Mario Batali: 'I Can Teach a Chimp How to Make Linguini and Clams'

More

But chimps will never dream about linguini and clams. That is to say: Truly great chefs need more than knife skills and talent.

MTP_120524_020_3499r.jpg

After graduating from Rutgers in 1982, Mario Batali began a new course of studies at Le Cordon Bleu in London--only to withdraw almost immediately. In Batali's own words, he was a culinary upstart who "felt kinda important" because he had been working on the side for the acclaimed chef Marco Pierre White (a notoriously unforgiving boss who chucked a pan of hot risotto that he deemed substandard into the chest of an unsuspecting young Batali). Three decades later, speaking to Corby Kummer at The Atlantic Food Summit (he wrote about his interviews with Martha Stewart and Batali here), Batali called himself "foolish," "young," "impatient" for failing to finish culinary school, and he offered some advice: "I would recommend that whatever you do, whatever you start, you should finish it." But some would say that Batali--now an award-winning restaurateur and television personality whose Italian cuisine is almost as famous as his penchant for Crocs and shorts--has done rather well for himself, despite what he sees as the impetuous decisions of his youth.

If Batali made one thing clear on Thursday, it's that there is no clear, predictable path toward celebrity chef-dom. The concept itself is a relatively new phenomenon. "Keep in mind that in 1975, when you became a cook, it was because you were between two things: you were between getting out of the military and ... going to jail," Batali said. "Anybody could be a cook, just like anybody could mow the lawn." But then came a cultural shift toward the restaurant as the setting of an anticipated evening out, where the food is enjoyed for more than its nutritional utility and chefs are artists to be revered. Batali, of course, was lucky enough to be swept up in this wave. But he aired the concern that many culinary schools make the mistake of convincing students that they can touch the ceiling within months of graduation--that they can have their own show on the Food Network, or snag that executive chef position. "We don't even hire sous chefs. We hire linemen," Batali said of his own restaurants. "No one is ever hired to be the boss."

The proliferation of competition shows on the Food Network has had a sort of democratizing effect (Cupcake Wars routinely invites owners of small, little-known bakeries, and Chopped once convened a group of cafeteria cooks for an episode), making television seem more accessible than ever, a quick way to draw eyes to your food. But Batali--one of the Food Network's early recruits in the 1990s--said that he believes talented young chefs can gain traction without television exposure: "You don't need TV," he said. Certainly, television can help chefs to meet new customers and to "espouse your personality and the ideology of your restaurant"--to build a brand, essentially--but the medium alone does not ensure a successful career in food. "All the people who lose in the first three or four rounds of all of these sadistic shows don't go home to a crowded restaurant," he said. "TV isn't necessarily the guarantee." For Batali, however, his knowledge of Italian cuisine "propelled him a little forward because people saw me as someone who truly understood this stuff" (on Molto Mario, Batali was a congenial conversationalist, whipping up platters of pasta as he held court with three guests). Batali, whose career undeniably benefited from his television experience, had only one real complaint about his participation on competition shows: the "skinny little actresses from a show called The O.C." who were invited--instead of the chef-judges he respects--to critique "something I spent an hour humping to get done."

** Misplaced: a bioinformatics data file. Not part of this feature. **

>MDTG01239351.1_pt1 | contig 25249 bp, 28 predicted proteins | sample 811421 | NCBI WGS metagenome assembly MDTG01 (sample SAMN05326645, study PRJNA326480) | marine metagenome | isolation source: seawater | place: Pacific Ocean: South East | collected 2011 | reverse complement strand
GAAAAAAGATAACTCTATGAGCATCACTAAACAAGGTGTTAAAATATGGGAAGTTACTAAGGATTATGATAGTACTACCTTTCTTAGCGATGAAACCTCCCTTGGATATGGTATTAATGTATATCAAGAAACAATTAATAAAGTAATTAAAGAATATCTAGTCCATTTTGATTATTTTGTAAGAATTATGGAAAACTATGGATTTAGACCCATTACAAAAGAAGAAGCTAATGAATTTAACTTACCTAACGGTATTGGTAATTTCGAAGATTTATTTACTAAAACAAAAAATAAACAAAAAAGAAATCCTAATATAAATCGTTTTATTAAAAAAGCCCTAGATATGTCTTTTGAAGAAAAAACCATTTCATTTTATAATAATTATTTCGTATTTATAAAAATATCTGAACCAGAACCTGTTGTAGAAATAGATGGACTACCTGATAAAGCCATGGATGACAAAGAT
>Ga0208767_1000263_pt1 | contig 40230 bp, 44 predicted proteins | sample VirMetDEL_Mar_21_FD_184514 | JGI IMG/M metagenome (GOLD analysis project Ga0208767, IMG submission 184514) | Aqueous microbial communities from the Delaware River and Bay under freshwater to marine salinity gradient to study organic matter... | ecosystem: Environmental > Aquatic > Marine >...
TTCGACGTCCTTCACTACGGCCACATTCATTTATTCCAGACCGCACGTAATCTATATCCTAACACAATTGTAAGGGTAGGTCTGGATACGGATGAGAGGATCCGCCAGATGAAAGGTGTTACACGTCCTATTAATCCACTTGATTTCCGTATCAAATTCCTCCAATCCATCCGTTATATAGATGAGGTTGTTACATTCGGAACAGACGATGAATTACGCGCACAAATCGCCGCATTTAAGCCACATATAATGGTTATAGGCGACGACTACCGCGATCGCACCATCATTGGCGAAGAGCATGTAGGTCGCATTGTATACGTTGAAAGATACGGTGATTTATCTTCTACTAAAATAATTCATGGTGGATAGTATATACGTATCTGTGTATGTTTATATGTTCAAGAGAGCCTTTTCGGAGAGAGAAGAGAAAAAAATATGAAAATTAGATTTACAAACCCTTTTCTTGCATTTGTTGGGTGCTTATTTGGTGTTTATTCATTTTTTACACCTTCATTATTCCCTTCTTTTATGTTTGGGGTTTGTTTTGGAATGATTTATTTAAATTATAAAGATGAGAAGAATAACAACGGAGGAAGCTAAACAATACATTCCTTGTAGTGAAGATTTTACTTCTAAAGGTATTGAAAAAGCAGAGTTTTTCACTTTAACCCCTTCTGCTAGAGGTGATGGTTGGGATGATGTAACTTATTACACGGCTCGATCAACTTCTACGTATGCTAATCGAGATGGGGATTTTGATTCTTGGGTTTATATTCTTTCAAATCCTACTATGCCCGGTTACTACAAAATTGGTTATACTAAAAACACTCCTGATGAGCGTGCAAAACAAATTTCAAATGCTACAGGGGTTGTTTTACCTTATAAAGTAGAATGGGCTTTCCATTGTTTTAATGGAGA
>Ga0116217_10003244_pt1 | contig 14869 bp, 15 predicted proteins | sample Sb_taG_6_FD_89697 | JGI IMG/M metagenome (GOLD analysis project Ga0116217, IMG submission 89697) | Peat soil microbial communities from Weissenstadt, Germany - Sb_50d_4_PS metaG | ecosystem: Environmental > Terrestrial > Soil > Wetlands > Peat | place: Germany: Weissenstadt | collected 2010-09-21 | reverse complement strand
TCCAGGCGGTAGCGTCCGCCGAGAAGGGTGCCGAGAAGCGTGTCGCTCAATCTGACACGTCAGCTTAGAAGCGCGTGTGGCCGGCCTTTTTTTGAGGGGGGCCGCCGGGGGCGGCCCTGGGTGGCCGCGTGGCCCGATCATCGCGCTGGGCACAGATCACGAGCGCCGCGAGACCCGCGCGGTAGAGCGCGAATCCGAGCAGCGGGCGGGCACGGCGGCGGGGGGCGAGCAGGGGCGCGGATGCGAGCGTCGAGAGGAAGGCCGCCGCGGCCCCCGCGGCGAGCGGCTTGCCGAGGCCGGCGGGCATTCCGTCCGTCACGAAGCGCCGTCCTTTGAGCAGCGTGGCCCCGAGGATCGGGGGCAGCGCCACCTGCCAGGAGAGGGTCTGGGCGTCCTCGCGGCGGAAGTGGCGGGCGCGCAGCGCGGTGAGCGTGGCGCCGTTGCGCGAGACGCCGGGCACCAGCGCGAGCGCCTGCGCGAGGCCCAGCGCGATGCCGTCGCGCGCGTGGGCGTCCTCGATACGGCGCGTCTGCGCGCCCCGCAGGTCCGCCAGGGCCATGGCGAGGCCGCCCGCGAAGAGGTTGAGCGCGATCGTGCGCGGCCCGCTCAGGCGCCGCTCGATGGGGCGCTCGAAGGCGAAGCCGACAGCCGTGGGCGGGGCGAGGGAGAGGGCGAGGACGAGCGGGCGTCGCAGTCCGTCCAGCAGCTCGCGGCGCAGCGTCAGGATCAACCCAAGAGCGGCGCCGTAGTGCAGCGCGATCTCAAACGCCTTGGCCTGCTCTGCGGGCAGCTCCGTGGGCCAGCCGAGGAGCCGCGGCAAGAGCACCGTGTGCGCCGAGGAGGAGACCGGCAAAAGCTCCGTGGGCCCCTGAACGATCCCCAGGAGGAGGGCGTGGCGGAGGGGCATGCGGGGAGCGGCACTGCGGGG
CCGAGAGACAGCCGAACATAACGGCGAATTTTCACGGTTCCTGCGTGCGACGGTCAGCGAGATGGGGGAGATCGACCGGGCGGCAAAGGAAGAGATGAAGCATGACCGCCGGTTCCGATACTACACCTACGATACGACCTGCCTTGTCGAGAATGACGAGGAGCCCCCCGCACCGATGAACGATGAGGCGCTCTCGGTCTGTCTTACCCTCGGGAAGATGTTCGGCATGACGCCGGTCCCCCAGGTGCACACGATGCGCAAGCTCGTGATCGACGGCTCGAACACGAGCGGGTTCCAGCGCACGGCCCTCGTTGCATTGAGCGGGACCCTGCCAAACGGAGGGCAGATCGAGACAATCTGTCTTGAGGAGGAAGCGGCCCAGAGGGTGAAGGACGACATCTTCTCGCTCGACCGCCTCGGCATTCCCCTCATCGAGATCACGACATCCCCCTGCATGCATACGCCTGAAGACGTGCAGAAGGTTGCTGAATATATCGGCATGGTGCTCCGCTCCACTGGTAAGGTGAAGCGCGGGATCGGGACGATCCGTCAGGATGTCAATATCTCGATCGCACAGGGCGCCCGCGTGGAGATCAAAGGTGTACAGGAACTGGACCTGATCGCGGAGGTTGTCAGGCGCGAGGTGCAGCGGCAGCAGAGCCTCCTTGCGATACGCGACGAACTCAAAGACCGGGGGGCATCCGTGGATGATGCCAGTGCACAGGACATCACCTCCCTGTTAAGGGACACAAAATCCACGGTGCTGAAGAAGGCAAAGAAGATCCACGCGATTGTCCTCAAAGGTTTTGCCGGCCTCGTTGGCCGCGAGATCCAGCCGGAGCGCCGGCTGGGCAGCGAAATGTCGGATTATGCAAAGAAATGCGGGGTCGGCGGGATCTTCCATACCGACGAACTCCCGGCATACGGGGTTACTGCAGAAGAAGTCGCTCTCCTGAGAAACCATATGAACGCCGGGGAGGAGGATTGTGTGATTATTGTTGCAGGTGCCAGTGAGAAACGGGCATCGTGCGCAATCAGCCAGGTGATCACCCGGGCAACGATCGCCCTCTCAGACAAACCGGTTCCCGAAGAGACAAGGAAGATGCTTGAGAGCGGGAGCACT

Batali said that he strives for consistency, to make it possible for customers to enjoy their favorite dish again years down the line--but it's an ambition made precarious when most other chefs are using "jello and some seaweed extract," or trying to incorporate a "test tube to squirt you with something." Above all things--creativity, technique, encyclopedic knowledge--the quality essential to being a chef, the "fundamental, most important building block," is generosity. "You have to be generous if you want to spend your time making someone else dinner," he said. "Even if you're charging, you're still giving."

Most people can pick up the basic techniques of working in a kitchen, but the more abstract elements of passion, service, and engagement are not as easy to learn: "I can teach a chimp how to make linguini and clams. I can't teach a chimp to dream about it and think about how great it is," Batali said. "Although the skills aren't hard to learn, finding the happiness and finding the satisfaction and finding fulfillment in continuously serving somebody else something good to eat, is what makes a really good restaurant."

Jump to comments
Presented by

Esther Yi does story research for The Atlantic.

Get Today's Top Stories in Your Inbox (preview)

Why Do Men Assume They're So Great?

Katty Kay and Claire Shipman, authors of this month's Atlantic cover story, sit down with Hanna Rosin to discuss the power of confidence and how self doubt holds women back. 


Elsewhere on the web

Join the Discussion

After you comment, click Post. If you’re not already logged in you will be asked to log in or register. blog comments powered by Disqus

Video

Where Time Comes From

The clocks that coordinate your cellphone, GPS, and more

Video

Computer Vision Syndrome and You

Save your eyes. Take breaks.

Video

What Happens in 60 Seconds

Quantifying human activity around the world

Writers

Up
Down

More in Health

Just In